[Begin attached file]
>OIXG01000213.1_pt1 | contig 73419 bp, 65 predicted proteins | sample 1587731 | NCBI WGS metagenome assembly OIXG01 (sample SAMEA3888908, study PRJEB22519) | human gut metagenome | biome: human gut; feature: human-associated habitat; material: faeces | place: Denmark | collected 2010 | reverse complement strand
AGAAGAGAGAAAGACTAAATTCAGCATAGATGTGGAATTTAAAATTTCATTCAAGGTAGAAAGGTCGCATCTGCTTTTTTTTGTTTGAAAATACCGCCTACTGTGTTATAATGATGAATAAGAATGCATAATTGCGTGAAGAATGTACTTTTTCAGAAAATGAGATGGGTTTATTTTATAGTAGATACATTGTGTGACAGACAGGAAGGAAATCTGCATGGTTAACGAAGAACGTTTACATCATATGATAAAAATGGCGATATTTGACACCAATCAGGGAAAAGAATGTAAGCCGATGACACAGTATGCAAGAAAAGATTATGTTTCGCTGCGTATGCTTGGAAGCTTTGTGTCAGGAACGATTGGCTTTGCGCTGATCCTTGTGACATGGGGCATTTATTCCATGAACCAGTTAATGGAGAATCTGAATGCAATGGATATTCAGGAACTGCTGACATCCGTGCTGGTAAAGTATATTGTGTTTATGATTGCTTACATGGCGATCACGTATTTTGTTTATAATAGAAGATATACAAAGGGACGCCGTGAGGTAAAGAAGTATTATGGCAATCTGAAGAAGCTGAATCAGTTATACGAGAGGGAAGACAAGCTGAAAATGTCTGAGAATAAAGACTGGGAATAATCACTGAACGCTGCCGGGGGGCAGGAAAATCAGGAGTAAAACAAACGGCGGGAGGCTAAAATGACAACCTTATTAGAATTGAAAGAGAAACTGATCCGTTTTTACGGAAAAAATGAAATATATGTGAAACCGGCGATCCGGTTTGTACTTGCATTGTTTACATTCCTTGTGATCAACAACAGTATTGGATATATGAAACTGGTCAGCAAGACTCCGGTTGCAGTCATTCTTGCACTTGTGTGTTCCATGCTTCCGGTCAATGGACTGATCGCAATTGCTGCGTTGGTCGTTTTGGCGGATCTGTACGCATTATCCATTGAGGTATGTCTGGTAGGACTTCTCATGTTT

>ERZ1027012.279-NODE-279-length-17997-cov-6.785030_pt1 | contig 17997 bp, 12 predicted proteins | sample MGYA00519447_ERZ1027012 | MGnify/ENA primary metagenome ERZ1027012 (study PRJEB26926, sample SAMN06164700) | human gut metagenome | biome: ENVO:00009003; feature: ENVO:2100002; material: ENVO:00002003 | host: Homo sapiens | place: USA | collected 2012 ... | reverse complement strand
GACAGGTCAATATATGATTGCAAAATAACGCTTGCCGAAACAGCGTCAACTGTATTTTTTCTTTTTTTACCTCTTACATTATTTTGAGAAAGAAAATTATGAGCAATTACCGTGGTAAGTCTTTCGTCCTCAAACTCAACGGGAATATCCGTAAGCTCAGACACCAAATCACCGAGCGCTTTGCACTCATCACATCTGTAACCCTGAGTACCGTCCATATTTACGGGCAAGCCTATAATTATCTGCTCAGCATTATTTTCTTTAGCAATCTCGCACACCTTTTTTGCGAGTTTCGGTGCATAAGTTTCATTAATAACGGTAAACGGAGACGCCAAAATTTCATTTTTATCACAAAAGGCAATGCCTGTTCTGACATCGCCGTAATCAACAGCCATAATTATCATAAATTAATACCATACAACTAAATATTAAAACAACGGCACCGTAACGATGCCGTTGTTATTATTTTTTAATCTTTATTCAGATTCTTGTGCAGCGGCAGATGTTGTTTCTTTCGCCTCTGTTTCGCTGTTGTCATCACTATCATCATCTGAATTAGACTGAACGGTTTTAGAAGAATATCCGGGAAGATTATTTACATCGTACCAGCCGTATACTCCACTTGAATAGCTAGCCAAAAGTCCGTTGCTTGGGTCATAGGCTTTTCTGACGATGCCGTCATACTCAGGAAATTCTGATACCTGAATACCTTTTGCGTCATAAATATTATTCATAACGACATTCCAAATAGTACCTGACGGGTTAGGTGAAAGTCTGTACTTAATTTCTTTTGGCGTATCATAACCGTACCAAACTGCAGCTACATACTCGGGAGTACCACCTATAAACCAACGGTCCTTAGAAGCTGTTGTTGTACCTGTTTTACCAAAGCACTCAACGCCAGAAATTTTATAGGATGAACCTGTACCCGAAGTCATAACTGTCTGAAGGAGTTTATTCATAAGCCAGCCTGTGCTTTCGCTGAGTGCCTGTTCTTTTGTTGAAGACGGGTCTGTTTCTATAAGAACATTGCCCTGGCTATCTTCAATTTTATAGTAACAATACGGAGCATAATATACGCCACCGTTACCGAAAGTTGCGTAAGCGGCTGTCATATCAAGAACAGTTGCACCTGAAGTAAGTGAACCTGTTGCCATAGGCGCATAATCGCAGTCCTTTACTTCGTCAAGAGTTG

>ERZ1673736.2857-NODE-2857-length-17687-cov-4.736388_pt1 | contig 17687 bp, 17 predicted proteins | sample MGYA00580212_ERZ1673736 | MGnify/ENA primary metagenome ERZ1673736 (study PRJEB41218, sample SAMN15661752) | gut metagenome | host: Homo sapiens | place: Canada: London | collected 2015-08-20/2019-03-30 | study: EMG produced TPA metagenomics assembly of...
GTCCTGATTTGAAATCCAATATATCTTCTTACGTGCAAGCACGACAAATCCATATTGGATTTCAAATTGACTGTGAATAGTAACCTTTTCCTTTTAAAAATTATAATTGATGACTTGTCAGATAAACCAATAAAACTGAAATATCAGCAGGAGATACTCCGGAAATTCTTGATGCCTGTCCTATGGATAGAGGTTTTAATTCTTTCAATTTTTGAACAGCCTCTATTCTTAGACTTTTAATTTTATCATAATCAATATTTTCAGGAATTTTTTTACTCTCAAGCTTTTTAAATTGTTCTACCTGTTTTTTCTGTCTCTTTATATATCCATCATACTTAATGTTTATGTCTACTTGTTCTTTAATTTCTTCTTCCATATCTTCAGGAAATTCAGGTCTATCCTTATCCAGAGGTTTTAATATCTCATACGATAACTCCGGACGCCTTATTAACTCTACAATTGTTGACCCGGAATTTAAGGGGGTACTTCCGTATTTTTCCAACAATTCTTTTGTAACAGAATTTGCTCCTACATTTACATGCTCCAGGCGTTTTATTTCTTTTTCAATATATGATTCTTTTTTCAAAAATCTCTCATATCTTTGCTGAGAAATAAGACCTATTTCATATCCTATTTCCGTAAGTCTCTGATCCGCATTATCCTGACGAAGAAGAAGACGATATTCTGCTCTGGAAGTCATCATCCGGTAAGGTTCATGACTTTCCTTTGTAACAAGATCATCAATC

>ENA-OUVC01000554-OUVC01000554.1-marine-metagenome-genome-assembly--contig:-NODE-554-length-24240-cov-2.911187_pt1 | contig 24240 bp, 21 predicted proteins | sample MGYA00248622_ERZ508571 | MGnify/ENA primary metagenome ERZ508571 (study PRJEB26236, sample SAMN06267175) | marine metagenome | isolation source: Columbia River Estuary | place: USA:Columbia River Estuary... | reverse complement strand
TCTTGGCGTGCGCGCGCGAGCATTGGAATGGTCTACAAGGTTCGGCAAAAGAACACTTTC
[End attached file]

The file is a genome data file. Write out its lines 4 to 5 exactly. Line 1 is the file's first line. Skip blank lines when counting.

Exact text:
GACAGGTCAATATATGATTGCAAAATAACGCTTGCCGAAACAGCGTCAACTGTATTTTTTCTTTTTTTACCTCTTACATTATTTTGAGAAAGAAAATTATGAGCAATTACCGTGGTAAGTCTTTCGTCCTCAAACTCAACGGGAATATCCGTAAGCTCAGACACCAAATCACCGAGCGCTTTGCACTCATCACATCTGTAACCCTGAGTACCGTCCATATTTACGGGCAAGCCTATAATTATCTGCTCAGCATTATTTTCTTTAGCAATCTCGCACACCTTTTTTGCGAGTTTCGGTGCATAAGTTTCATTAATAACGGTAAACGGAGACGCCAAAATTTCATTTTTATCACAAAAGGCAATGCCTGTTCTGACATCGCCGTAATCAACAGCCATAATTATCATAAATTAATACCATACAACTAAATATTAAAACAACGGCACCGTAACGATGCCGTTGTTATTATTTTTTAATCTTTATTCAGATTCTTGTGCAGCGGCAGATGTTGTTTCTTTCGCCTCTGTTTCGCTGTTGTCATCACTATCATCATCTGAATTAGACTGAACGGTTTTAGAAGAATATCCGGGAAGATTATTTACATCGTACCAGCCGTATACTCCACTTGAATAGCTAGCCAAAAGTCCGTTGCTTGGGTCATAGGCTTTTCTGACGATGCCGTCATACTCAGGAAATTCTGATACCTGAATACCTTTTGCGTCATAAATATTATTCATAACGACATTCCAAATAGTACCTGACGGGTTAGGTGAAAGTCTGTACTTAATTTCTTTTGGCGTATCATAACCGTACCAAACTGCAGCTACATACTCGGGAGTACCACCTATAAACCAACGGTCCTTAGAAGCTGTTGTTGTACCTGTTTTACCAAAGCACTCAACGCCAGAAATTTTATAGGATGAACCTGTACCCGAAGTCATAACTGTCTGAAGGAGTTTATTCATAAGCCAGCCTGTGCTTTCGCTGAGTGCCTGTTCTTTTGTTGAAGACGGGTCTGTTTCTATAAGAACATTGCCCTGGCTATCTTCAATTTTATAGTAACAATACGGAGCATAATATACGCCACCGTTACCGAAAGTTGCGTAAGCGGCTGTCATATCAAGAACAGTTGCACCTGAAGTAAGTGAACCTGTTGCCATAGGCGCATAATCGCAGTCCTTTACTTCGTCAAGAGTTG

>ERZ1673736.2857-NODE-2857-length-17687-cov-4.736388_pt1 | contig 17687 bp, 17 predicted proteins | sample MGYA00580212_ERZ1673736 | MGnify/ENA primary metagenome ERZ1673736 (study PRJEB41218, sample SAMN15661752) | gut metagenome | host: Homo sapiens | place: Canada: London | collected 2015-08-20/2019-03-30 | study: EMG produced TPA metagenomics assembly of...